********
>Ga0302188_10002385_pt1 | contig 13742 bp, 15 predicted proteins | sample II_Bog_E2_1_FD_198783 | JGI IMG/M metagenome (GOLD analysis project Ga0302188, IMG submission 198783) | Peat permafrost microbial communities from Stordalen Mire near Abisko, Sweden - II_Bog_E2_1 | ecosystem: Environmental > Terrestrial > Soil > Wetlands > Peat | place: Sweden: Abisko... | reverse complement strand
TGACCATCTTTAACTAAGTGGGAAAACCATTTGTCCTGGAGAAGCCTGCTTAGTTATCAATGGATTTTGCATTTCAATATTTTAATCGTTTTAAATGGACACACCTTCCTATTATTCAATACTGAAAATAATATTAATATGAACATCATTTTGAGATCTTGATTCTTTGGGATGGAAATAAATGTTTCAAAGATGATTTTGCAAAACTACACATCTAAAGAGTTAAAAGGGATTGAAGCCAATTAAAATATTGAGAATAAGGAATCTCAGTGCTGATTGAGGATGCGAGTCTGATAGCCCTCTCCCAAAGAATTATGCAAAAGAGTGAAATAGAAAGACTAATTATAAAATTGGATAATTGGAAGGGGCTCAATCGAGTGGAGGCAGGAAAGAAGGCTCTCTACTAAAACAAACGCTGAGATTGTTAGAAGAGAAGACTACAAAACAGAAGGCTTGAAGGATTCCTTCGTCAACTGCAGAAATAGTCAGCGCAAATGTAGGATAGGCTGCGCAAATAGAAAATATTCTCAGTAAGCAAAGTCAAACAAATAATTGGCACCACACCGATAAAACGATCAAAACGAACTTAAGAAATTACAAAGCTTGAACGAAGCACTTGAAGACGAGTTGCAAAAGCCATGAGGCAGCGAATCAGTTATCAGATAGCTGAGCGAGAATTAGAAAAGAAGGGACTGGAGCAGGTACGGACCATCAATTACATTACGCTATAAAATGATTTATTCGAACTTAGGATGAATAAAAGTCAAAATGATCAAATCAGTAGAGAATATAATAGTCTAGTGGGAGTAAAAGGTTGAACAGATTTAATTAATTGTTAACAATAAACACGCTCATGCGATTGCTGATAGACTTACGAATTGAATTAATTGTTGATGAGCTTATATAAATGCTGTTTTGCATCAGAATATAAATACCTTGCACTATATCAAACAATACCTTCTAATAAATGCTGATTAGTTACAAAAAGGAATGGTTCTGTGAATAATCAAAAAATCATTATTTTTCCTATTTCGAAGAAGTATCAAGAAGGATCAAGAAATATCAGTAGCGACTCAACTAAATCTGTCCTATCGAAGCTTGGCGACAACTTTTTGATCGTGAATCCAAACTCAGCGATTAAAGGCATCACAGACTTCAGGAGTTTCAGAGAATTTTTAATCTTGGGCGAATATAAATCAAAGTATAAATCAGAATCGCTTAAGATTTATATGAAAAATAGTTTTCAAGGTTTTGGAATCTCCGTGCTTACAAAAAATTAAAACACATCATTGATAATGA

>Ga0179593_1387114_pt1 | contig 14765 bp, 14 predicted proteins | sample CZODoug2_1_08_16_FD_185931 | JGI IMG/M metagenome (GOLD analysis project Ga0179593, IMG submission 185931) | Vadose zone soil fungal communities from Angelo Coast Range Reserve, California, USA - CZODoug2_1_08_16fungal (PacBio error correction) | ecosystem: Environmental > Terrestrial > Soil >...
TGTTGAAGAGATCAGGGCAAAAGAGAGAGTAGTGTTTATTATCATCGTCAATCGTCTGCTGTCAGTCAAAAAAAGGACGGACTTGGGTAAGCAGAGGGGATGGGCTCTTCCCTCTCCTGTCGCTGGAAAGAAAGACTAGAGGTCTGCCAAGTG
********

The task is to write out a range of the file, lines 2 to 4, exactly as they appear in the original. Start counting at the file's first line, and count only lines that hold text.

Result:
TGACCATCTTTAACTAAGTGGGAAAACCATTTGTCCTGGAGAAGCCTGCTTAGTTATCAATGGATTTTGCATTTCAATATTTTAATCGTTTTAAATGGACACACCTTCCTATTATTCAATACTGAAAATAATATTAATATGAACATCATTTTGAGATCTTGATTCTTTGGGATGGAAATAAATGTTTCAAAGATGATTTTGCAAAACTACACATCTAAAGAGTTAAAAGGGATTGAAGCCAATTAAAATATTGAGAATAAGGAATCTCAGTGCTGATTGAGGATGCGAGTCTGATAGCCCTCTCCCAAAGAATTATGCAAAAGAGTGAAATAGAAAGACTAATTATAAAATTGGATAATTGGAAGGGGCTCAATCGAGTGGAGGCAGGAAAGAAGGCTCTCTACTAAAACAAACGCTGAGATTGTTAGAAGAGAAGACTACAAAACAGAAGGCTTGAAGGATTCCTTCGTCAACTGCAGAAATAGTCAGCGCAAATGTAGGATAGGCTGCGCAAATAGAAAATATTCTCAGTAAGCAAAGTCAAACAAATAATTGGCACCACACCGATAAAACGATCAAAACGAACTTAAGAAATTACAAAGCTTGAACGAAGCACTTGAAGACGAGTTGCAAAAGCCATGAGGCAGCGAATCAGTTATCAGATAGCTGAGCGAGAATTAGAAAAGAAGGGACTGGAGCAGGTACGGACCATCAATTACATTACGCTATAAAATGATTTATTCGAACTTAGGATGAATAAAAGTCAAAATGATCAAATCAGTAGAGAATATAATAGTCTAGTGGGAGTAAAAGGTTGAACAGATTTAATTAATTGTTAACAATAAACACGCTCATGCGATTGCTGATAGACTTACGAATTGAATTAATTGTTGATGAGCTTATATAAATGCTGTTTTGCATCAGAATATAAATACCTTGCACTATATCAAACAATACCTTCTAATAAATGCTGATTAGTTACAAAAAGGAATGGTTCTGTGAATAATCAAAAAATCATTATTTTTCCTATTTCGAAGAAGTATCAAGAAGGATCAAGAAATATCAGTAGCGACTCAACTAAATCTGTCCTATCGAAGCTTGGCGACAACTTTTTGATCGTGAATCCAAACTCAGCGATTAAAGGCATCACAGACTTCAGGAGTTTCAGAGAATTTTTAATCTTGGGCGAATATAAATCAAAGTATAAATCAGAATCGCTTAAGATTTATATGAAAAATAGTTTTCAAGGTTTTGGAATCTCCGTGCTTACAAAAAATTAAAACACATCATTGATAATGA

>Ga0179593_1387114_pt1 | contig 14765 bp, 14 predicted proteins | sample CZODoug2_1_08_16_FD_185931 | JGI IMG/M metagenome (GOLD analysis project Ga0179593, IMG submission 185931) | Vadose zone soil fungal communities from Angelo Coast Range Reserve, California, USA - CZODoug2_1_08_16fungal (PacBio error correction) | ecosystem: Environmental > Terrestrial > Soil >...
TGTTGAAGAGATCAGGGCAAAAGAGAGAGTAGTGTTTATTATCATCGTCAATCGTCTGCTGTCAGTCAAAAAAAGGACGGACTTGGGTAAGCAGAGGGGATGGGCTCTTCCCTCTCCTGTCGCTGGAAAGAAAGACTAGAGGTCTGCCAAGTG